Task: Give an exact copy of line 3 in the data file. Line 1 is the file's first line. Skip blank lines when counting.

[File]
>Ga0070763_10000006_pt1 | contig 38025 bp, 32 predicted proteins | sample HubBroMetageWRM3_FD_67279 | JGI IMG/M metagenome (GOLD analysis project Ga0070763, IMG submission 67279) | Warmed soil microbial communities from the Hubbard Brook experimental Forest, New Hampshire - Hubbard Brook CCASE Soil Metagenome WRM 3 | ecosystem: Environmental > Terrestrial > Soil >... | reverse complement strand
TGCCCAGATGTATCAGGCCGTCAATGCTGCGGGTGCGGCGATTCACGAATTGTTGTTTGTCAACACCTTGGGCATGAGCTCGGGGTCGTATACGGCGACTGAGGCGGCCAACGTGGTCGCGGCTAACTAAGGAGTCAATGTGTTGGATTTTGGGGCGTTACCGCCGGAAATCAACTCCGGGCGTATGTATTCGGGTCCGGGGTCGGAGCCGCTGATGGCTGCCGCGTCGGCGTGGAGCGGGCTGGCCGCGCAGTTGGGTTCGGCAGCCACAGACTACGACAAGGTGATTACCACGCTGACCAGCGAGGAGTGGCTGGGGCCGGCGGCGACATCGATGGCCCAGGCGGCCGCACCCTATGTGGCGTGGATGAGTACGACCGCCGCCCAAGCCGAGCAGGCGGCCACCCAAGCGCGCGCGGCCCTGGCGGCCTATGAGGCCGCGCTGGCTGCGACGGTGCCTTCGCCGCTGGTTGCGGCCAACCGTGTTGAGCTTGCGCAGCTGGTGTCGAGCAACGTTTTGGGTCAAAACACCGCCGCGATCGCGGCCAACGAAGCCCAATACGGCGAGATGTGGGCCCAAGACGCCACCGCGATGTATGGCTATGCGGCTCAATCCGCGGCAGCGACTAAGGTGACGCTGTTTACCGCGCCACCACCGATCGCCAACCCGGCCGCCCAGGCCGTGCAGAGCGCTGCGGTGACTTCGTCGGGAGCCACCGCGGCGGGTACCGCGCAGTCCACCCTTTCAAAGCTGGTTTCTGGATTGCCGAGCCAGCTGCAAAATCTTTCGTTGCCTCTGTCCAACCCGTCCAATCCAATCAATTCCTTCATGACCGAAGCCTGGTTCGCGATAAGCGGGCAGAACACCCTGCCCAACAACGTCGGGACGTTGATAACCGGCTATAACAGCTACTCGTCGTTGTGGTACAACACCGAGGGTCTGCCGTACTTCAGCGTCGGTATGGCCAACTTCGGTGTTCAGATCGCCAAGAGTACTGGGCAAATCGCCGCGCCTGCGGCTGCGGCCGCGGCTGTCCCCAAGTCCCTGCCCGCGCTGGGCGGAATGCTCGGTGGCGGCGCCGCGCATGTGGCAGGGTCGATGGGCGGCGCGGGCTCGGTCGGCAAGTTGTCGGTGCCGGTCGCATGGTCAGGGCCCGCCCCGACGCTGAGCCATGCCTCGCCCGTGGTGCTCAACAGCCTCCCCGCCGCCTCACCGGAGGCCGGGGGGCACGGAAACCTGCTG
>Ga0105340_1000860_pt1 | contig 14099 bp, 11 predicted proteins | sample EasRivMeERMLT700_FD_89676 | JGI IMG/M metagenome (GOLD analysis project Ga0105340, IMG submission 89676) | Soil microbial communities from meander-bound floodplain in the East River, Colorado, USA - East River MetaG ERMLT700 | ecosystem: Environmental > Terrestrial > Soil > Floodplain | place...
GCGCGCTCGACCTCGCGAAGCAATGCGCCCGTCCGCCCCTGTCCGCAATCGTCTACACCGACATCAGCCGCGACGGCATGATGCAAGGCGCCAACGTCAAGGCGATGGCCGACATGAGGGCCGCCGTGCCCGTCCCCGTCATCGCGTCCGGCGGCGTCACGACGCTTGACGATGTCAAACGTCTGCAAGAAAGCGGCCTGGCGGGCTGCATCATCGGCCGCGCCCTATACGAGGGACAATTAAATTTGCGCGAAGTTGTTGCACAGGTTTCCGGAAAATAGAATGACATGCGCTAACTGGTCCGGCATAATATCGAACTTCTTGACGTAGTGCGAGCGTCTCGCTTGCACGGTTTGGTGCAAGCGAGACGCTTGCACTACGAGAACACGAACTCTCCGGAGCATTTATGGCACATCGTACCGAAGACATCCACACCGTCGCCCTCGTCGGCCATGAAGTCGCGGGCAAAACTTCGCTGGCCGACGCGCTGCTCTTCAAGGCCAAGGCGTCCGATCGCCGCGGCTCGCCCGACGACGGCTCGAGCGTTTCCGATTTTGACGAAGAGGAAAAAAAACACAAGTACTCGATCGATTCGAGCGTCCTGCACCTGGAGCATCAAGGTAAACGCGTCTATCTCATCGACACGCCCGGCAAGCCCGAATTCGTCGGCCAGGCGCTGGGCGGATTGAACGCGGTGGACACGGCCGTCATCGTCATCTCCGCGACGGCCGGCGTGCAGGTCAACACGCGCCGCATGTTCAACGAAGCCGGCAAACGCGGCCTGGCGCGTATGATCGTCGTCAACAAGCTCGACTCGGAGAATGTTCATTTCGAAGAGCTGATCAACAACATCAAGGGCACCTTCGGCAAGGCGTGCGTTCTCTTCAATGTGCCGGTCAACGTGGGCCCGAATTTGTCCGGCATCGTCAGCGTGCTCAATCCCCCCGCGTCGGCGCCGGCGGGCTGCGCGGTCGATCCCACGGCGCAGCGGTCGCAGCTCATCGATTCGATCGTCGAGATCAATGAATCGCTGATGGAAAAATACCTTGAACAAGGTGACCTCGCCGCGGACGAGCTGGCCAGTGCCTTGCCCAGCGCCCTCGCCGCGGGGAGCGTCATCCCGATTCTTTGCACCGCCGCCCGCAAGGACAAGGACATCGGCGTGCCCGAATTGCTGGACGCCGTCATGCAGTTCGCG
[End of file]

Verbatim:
>Ga0105340_1000860_pt1 | contig 14099 bp, 11 predicted proteins | sample EasRivMeERMLT700_FD_89676 | JGI IMG/M metagenome (GOLD analysis project Ga0105340, IMG submission 89676) | Soil microbial communities from meander-bound floodplain in the East River, Colorado, USA - East River MetaG ERMLT700 | ecosystem: Environmental > Terrestrial > Soil > Floodplain | place...